The Yes side's arguments must also focus on less positive areas such as the consequences of a No vote, which would result in Scotland being "thrown into despair" and could lead to Holyrood's wings being clipped.
Speaking at a fringe meeting during the SNP's conference, he said: "If this referendum fails, it will fail on the basis that people put their British identity ahead of their Scottish identity. So, therefore, when we look at what we are going to do in the final stages, we have got to go into attack on the British identity.
"We cannot allow ourselves to be complacent, to stand back and hope that things will come our way."
Mr Wilson told delegates at the Law Society of Scotland fringe event that there are several areas where the campaign for independence needs to make an impact, such as the north-south divide and the consequences of a No vote.
"It's not all that positive but it has to be done," he said.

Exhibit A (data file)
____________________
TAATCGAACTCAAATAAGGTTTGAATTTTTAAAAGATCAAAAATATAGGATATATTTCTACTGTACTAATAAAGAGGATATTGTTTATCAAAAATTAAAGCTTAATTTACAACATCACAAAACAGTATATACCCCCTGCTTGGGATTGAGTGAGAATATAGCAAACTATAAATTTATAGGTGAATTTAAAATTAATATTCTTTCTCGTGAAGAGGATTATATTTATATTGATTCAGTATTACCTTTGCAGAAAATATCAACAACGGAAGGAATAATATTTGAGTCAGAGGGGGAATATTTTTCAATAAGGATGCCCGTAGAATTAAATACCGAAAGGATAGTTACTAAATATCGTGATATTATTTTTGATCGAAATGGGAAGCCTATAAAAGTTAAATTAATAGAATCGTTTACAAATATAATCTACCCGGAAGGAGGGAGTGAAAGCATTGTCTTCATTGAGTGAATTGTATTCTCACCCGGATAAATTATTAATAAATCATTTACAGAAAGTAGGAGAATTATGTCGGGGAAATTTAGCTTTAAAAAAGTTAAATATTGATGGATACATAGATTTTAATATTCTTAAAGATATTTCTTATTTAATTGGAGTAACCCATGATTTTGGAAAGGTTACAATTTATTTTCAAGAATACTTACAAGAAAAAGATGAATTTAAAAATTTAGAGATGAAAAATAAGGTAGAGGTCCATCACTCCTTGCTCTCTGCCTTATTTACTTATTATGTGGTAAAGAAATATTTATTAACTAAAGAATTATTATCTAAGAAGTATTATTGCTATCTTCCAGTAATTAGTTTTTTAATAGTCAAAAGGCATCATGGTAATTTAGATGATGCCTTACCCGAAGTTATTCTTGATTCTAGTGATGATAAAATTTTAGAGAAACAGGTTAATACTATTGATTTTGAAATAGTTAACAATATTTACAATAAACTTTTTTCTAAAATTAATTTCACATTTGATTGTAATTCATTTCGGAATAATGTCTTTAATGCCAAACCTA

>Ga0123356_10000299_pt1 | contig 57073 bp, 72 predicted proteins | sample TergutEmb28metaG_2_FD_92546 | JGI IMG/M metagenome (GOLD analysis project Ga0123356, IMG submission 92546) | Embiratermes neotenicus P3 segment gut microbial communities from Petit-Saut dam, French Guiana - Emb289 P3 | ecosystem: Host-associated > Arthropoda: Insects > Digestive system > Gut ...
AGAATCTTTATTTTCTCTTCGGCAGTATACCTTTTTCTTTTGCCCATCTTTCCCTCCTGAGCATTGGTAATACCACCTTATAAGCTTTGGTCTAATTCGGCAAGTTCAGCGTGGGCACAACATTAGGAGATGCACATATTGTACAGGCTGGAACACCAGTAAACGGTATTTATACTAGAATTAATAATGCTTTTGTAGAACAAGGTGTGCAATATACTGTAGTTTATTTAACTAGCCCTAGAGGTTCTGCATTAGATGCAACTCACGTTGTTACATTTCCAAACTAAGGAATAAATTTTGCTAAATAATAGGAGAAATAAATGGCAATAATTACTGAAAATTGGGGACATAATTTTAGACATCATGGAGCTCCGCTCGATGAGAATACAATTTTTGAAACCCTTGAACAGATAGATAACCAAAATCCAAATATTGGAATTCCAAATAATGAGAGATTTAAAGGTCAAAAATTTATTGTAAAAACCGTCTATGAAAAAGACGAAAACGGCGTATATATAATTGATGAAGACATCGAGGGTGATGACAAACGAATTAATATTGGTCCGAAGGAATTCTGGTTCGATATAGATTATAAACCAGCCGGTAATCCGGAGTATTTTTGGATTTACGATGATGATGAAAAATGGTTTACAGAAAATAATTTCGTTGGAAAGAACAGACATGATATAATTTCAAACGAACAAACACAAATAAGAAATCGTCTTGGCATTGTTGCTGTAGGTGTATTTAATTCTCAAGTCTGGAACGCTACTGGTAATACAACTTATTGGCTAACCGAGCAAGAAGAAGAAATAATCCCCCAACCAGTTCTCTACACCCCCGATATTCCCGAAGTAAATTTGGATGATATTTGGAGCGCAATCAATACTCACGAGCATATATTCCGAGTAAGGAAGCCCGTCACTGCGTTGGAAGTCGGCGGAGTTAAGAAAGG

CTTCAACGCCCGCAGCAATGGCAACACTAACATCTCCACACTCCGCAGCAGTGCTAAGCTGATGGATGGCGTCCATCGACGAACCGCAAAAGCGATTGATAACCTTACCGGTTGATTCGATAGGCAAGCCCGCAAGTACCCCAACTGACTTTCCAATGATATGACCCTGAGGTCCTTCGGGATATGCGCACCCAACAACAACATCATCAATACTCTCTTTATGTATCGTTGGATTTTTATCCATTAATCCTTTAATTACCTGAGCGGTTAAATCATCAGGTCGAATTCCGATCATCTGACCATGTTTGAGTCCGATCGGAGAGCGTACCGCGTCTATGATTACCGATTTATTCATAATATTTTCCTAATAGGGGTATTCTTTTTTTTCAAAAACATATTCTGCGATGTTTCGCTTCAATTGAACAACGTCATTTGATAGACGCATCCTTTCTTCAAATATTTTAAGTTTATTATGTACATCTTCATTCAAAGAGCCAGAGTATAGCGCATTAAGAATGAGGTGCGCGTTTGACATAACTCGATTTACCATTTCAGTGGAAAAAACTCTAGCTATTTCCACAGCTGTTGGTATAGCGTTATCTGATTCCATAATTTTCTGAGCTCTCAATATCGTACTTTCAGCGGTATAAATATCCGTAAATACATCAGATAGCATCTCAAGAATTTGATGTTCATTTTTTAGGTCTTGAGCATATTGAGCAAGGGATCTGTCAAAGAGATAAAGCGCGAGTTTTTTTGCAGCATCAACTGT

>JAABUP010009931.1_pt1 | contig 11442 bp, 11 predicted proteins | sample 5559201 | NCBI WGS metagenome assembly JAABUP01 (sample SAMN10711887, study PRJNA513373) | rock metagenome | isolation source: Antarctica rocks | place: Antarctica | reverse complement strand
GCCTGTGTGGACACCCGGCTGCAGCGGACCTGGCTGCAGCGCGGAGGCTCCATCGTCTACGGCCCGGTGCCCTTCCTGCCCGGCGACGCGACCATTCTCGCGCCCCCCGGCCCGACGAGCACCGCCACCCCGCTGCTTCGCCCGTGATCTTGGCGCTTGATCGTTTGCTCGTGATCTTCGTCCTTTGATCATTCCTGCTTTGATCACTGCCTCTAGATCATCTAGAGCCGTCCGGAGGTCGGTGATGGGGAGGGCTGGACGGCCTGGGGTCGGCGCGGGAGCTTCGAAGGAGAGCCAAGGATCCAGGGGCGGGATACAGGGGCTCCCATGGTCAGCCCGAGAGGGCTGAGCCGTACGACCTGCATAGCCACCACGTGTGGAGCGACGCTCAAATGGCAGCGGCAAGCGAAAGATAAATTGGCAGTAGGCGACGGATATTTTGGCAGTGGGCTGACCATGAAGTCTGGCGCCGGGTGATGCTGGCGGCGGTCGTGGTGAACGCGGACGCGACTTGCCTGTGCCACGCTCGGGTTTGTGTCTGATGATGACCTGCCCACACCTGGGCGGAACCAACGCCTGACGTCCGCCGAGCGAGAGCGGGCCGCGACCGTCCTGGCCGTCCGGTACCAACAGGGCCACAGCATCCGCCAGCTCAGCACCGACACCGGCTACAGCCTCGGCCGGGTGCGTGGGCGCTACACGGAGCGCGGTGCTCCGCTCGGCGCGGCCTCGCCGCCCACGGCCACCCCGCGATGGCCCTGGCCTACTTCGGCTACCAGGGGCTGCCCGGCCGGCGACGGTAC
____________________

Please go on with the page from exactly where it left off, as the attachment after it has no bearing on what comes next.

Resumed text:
"What will happen if Scotland votes No? For those who are in the No camp thinking their future is safe and secure, forget it.
"I only wish we were as half as intelligent as the Downing Street Mafia in some ways, and as tough as the English, because Scotland has been taken to the cleaners.
"If Scotland votes No, our clout will disappear, we will be thrown into despair. And any promises that we get for devo max? Forget it."
Mr Wilson said Scots law would be diminished by a No vote, with the country's unique legal system being assimilated to that of England, while "the wings of the Scottish Parliament are likely to be clipped".
His comments follow the publication in August of his critical analysis of the Yes campaign in which he said there is "absence of vision, passion and emotion".
Also appearing at the Law Society event, Professor John Curtice of Strathclyde University agreed that the question of British identity is important in the debate.
"Feeling Scottish is a source of consensus in this society. The problem from your perspective is, at the moment, it is how British people feel that is more clearly related to whether they are for or against independence than how Scottish they feel," he said.
The Yes campaign needs to win arguments on the economy, defence and foreign affairs, and "why the United Kingdom is bad for Scotland", Prof Curtice said.
"You have to persuade people that, systematically, the Union is not in Scotland's interests, not some particular Government," he said.